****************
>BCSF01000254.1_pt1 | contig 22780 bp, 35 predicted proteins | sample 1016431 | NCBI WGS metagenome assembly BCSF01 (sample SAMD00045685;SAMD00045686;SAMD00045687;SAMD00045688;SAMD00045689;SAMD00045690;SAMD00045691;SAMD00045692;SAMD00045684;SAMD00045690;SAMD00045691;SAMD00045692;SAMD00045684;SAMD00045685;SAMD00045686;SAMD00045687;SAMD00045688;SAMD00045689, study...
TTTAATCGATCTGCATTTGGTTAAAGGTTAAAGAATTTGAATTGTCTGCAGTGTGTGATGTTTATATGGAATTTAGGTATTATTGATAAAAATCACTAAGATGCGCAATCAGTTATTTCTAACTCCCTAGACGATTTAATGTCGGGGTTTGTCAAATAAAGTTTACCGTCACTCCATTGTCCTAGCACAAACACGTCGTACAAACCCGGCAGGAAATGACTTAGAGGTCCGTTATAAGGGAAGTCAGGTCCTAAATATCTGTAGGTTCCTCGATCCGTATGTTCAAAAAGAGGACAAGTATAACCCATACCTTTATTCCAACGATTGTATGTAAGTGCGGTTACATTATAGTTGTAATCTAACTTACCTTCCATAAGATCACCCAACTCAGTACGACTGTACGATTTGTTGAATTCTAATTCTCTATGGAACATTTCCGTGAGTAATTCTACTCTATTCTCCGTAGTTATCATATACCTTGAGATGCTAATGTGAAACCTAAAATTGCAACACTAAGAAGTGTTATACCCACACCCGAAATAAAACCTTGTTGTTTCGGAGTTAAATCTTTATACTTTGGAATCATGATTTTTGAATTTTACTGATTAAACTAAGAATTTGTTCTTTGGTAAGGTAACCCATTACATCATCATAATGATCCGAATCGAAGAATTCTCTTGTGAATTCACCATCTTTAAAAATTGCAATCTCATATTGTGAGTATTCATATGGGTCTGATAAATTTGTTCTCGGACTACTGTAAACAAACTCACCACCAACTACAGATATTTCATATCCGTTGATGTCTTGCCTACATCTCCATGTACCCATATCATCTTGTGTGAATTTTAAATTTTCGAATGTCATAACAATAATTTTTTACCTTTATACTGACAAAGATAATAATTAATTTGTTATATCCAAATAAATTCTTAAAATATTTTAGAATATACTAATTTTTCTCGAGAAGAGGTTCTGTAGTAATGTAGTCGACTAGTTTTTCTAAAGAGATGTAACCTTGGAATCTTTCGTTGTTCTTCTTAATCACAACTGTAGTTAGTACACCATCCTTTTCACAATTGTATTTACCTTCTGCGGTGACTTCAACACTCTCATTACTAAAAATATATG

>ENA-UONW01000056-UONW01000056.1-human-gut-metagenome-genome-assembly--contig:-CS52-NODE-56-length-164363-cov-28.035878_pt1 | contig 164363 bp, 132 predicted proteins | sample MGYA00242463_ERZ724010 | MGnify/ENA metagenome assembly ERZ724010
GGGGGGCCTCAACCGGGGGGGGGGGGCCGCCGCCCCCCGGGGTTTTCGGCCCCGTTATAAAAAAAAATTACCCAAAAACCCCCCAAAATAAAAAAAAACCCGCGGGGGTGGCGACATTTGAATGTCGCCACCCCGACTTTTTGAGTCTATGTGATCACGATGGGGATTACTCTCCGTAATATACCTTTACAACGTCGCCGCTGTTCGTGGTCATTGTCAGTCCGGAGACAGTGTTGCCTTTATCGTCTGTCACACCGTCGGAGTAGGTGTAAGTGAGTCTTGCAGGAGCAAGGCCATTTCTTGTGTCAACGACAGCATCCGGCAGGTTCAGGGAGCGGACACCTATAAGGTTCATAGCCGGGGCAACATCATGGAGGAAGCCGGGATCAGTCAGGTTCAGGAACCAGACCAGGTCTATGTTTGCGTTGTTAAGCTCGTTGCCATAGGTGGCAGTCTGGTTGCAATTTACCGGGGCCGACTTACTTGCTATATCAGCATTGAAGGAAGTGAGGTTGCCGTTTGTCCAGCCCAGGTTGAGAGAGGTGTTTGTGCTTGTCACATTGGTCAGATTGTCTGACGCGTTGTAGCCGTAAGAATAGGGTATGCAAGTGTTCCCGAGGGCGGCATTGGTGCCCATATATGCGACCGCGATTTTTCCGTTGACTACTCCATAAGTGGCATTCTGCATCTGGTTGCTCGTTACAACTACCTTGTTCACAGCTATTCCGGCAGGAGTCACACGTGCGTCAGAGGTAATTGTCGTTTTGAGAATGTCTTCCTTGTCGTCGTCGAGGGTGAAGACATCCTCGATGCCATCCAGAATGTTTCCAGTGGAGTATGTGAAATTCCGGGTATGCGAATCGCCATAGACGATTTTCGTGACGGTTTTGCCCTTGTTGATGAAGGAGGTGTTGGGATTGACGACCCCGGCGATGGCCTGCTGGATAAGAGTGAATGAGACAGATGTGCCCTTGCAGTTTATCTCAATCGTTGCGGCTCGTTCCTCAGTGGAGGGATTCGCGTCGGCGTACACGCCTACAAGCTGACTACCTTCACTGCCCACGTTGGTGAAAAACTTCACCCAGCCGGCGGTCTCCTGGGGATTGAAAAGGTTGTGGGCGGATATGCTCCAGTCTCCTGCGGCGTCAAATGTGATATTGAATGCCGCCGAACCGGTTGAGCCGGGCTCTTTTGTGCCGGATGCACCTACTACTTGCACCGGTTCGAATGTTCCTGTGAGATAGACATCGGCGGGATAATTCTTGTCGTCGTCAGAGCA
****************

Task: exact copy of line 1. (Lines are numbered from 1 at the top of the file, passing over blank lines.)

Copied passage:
>BCSF01000254.1_pt1 | contig 22780 bp, 35 predicted proteins | sample 1016431 | NCBI WGS metagenome assembly BCSF01 (sample SAMD00045685;SAMD00045686;SAMD00045687;SAMD00045688;SAMD00045689;SAMD00045690;SAMD00045691;SAMD00045692;SAMD00045684;SAMD00045690;SAMD00045691;SAMD00045692;SAMD00045684;SAMD00045685;SAMD00045686;SAMD00045687;SAMD00045688;SAMD00045689, study...